Celia’s BA is from the University of Oxford and her MSc is from the University of East London. She has previously worked as in Assistant Psychologist in Child and Adolescent Mental Health Services within the NHS, and in project management roles within mental healthcare management across the third and private sectors.
Megan Whitehorn is a PhD student supervised by Prof Sam Wass. She joined the University of East London in 2019, having completed a BSc Psychology at Queens University Belfast and an MSc Cognitive and Clinical Neuroscience at Goldsmiths. While studying an MRes Functional Neuroimaging degree at Birkbeck, University of London, she worked as a research assistant on the Unlocke Project, an fMRI investigation into the effects of cognitive training on maths and science learning. Her research focuses on the neural correlates of complex dyadic social interactions, with a focus on the development of empathy. She has previously published a review article in the Kent Student Journal of Neuroscience on the origins of altruistic empathy.
Ira Marriott Haresign is a PhD student funded by Leverhulme Trust. His PhD is exploring the development of interbrain synchronisation, using cutting-edge EEG hyper- scanning techniques, under the supervision of Prof Sam Wass. Before starting his PhD Ira worked within the cognitive neuropsychology department at UEL as a Research Assistant with Dr Angela Gosling, supporting various students with the development and testing of their EEG research, as well as his own research examining the neural underpinnings of object processing. Ira gained his undergraduate degree in Psychology at the University of East London.
Emily Phillips is a PhD student funded by the Leverhulme Trust. Her research aims to investigate the influences of early parent-child interaction on child attention, learning and socio-emotional development, and how these influences are substantiated in the brain. Before joining the UEL BabyDevLab, Emily worked as a Research Assistant for John Duncan at the MRC, Cognition and Brain Sciences Unit, Cambridge University. There she worked on a parent-child book-sharing training intervention for pre-school children, developed by Lynne Murray and Peter Cooper at the University of Reading. Prior to working at the CBU, Emily obtained a First Class Honours degree in Psychology from the University of York, before completing a Masters in Developmental Psychopathology at Durham University.
Zeynep graduated from Hacettepe University, Psychology Department with the high honorary student diploma in 2015 and completed her Masters in Neuropsychology at University of Bristol. Now, Zeynep is a first-year PhD student at Department of Child & Adolescent Psychiatry at King’s College London under the supervision of Professor Edmund Sonuga-Barke (King’s College London) and Prof Sam Wass (University of East London). Her PhD is funded by a student scholarship from the Turkish Ministry of Education.
Her current research interest is emotions and how we learn to regulate them. To discover that, she focuses on the earliest stage of life which is infancy. Zeynep’s PhD aims to explore how babies initially react to emotional situations, how they deal with the emotional state caused by these events, and the time-related characteristics of these continuously changing emotional responses during infancy. She believes that if we can discover early indicators of problematic emotional responding, then we can determine children who are at risk.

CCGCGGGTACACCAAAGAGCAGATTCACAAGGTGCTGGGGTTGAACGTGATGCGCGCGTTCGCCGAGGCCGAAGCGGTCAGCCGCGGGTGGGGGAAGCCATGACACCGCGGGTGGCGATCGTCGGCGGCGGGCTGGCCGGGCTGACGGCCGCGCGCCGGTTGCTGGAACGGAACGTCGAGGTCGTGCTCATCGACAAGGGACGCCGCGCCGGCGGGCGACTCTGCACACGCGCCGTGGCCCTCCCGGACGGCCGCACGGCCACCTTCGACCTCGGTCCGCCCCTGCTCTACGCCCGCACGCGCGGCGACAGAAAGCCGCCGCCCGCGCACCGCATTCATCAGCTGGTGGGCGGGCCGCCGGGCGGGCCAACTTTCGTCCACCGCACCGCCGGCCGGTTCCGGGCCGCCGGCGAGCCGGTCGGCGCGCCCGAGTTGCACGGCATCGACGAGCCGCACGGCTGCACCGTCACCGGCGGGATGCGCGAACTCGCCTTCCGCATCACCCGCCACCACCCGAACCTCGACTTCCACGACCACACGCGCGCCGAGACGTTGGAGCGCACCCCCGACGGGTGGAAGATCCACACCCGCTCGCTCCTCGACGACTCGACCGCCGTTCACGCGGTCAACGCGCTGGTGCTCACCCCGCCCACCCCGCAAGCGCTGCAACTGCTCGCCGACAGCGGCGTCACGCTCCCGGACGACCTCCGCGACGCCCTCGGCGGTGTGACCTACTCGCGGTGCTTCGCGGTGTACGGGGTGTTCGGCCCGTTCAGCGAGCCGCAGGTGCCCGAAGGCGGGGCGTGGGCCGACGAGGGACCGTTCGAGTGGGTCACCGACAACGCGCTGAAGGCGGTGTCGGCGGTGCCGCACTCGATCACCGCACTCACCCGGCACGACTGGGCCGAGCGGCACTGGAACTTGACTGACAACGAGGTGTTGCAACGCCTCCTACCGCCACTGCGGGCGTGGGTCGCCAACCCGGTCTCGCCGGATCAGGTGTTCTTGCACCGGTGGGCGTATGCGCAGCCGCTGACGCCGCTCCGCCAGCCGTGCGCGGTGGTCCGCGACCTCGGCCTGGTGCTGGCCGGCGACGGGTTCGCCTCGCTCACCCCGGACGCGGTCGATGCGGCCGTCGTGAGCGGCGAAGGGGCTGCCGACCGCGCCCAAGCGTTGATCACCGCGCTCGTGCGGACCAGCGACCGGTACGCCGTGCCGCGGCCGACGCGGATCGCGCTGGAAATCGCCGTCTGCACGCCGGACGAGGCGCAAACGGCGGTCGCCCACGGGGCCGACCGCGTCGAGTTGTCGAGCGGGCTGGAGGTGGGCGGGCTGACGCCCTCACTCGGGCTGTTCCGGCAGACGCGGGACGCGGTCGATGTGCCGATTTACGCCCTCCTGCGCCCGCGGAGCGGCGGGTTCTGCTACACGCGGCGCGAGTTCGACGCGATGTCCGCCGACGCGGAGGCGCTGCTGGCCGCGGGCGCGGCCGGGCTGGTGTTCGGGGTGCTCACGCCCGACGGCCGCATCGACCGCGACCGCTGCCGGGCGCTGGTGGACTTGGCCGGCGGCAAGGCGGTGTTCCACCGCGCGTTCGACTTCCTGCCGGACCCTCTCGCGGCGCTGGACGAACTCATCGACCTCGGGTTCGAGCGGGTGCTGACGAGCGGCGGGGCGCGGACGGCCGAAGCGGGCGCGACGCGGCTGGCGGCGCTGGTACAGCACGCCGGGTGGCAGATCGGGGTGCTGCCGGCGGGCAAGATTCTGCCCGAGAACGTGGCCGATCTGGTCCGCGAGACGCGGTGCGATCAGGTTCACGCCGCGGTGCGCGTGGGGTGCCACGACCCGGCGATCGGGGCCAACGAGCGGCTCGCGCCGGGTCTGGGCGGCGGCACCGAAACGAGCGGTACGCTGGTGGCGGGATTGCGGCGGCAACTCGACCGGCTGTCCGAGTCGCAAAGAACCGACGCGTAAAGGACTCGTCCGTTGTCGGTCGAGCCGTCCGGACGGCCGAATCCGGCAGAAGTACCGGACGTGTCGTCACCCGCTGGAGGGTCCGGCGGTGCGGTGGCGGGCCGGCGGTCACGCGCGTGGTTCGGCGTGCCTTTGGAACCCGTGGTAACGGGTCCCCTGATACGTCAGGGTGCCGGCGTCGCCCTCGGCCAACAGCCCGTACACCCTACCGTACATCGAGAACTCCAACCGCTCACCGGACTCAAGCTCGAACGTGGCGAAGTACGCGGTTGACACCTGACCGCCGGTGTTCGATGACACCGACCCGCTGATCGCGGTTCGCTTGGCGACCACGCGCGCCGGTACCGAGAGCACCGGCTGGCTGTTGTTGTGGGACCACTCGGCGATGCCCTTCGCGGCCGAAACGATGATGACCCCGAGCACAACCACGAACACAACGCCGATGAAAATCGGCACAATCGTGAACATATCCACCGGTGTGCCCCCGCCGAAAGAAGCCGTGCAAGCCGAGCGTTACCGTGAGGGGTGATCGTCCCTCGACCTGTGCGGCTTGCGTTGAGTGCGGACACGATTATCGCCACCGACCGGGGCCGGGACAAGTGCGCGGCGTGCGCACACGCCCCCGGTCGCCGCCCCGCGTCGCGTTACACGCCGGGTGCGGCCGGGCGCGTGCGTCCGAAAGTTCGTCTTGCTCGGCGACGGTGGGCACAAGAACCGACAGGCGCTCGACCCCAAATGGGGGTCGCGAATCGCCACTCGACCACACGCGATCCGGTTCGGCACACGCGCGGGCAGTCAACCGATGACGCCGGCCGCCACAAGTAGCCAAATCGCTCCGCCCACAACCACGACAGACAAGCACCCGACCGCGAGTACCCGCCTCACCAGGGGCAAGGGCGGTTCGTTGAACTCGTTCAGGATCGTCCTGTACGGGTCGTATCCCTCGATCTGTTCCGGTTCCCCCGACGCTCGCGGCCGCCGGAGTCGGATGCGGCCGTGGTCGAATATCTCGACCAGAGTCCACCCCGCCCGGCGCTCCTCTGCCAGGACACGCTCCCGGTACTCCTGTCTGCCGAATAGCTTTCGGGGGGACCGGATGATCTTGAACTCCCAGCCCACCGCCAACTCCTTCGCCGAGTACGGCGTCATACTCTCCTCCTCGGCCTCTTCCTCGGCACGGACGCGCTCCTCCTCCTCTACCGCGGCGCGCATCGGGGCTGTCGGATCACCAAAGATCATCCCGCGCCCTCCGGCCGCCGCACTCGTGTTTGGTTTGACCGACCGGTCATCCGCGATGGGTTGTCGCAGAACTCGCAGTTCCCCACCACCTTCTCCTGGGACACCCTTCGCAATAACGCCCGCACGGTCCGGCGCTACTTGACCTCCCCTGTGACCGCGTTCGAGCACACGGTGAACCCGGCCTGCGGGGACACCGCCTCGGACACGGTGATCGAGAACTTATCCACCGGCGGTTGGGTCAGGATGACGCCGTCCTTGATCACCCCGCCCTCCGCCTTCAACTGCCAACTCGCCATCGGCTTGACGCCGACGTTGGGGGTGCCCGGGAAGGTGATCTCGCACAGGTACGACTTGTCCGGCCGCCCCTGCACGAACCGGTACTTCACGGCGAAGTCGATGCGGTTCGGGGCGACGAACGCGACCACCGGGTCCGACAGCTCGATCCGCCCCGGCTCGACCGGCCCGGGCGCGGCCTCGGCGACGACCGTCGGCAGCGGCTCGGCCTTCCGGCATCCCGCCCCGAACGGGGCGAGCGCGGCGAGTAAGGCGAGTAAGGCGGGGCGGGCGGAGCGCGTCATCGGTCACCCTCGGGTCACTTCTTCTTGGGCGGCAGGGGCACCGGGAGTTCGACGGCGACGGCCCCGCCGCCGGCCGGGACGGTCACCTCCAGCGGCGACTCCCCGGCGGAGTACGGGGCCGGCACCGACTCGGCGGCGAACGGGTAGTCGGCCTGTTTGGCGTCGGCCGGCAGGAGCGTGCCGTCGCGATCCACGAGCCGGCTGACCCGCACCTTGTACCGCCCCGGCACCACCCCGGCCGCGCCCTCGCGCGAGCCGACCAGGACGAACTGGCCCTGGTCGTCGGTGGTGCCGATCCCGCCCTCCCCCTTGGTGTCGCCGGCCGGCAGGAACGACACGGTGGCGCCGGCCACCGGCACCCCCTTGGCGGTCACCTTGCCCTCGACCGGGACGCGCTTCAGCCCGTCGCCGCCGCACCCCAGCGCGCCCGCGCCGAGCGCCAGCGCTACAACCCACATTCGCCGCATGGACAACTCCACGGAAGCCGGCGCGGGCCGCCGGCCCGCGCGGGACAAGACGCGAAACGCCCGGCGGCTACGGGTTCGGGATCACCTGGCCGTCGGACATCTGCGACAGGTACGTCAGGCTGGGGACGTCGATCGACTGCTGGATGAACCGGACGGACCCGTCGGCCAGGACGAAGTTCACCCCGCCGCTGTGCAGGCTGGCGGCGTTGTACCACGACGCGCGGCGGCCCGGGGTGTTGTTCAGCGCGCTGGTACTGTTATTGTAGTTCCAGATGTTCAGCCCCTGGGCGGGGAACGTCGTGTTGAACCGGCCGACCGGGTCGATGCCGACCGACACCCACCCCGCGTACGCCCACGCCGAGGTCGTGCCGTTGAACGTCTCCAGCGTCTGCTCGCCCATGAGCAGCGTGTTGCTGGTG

PhD student supervised by Dr Angela Gosling, Jolanta Golan joined UEL BabyDevLab in 2015, having completed BSc Psychology & MSc Cognitive Neuroscience and Neuropsychology at Birkbeck, University of London. She has carried out the Phase 2 of two large longitudinal projects: ELAS (Early Language, Attention and Social development study) and TALBY (Take a Look Baby!) led by Dr Elena Kushnerenko by exploring neural correlates of speech processing in infants and children from diverse socioeconomic backgrounds. Her research interests involve the developmental wiring and maturation of the brain as a result of the biological and environmental interplay.
Katie Daubney is currently undertaking PhD research into how stress affects auditory attention mechanisms in the first years of life as part of a doctoral training partnership between UEL and Birkbeck, University of London.
Previous research collaborations in the UEL BabyDevLab include looking at audiovisual speech perception and learning in pre-schoolers, as well as investigating the relationship between physiological arousal, behavioural reactivity and neural responses in cohorts of infants and school-aged children.
Initially graduating with a joint honours degree in French and English literature from Cardiff University, Katie embarked on a psychology MSc at UEL after working as an actor, teacher and journalist in France and the UK.
She now has two Masters degrees – the first being a psychology conversion, and the second being in clinical and community psychology – from the University of East London.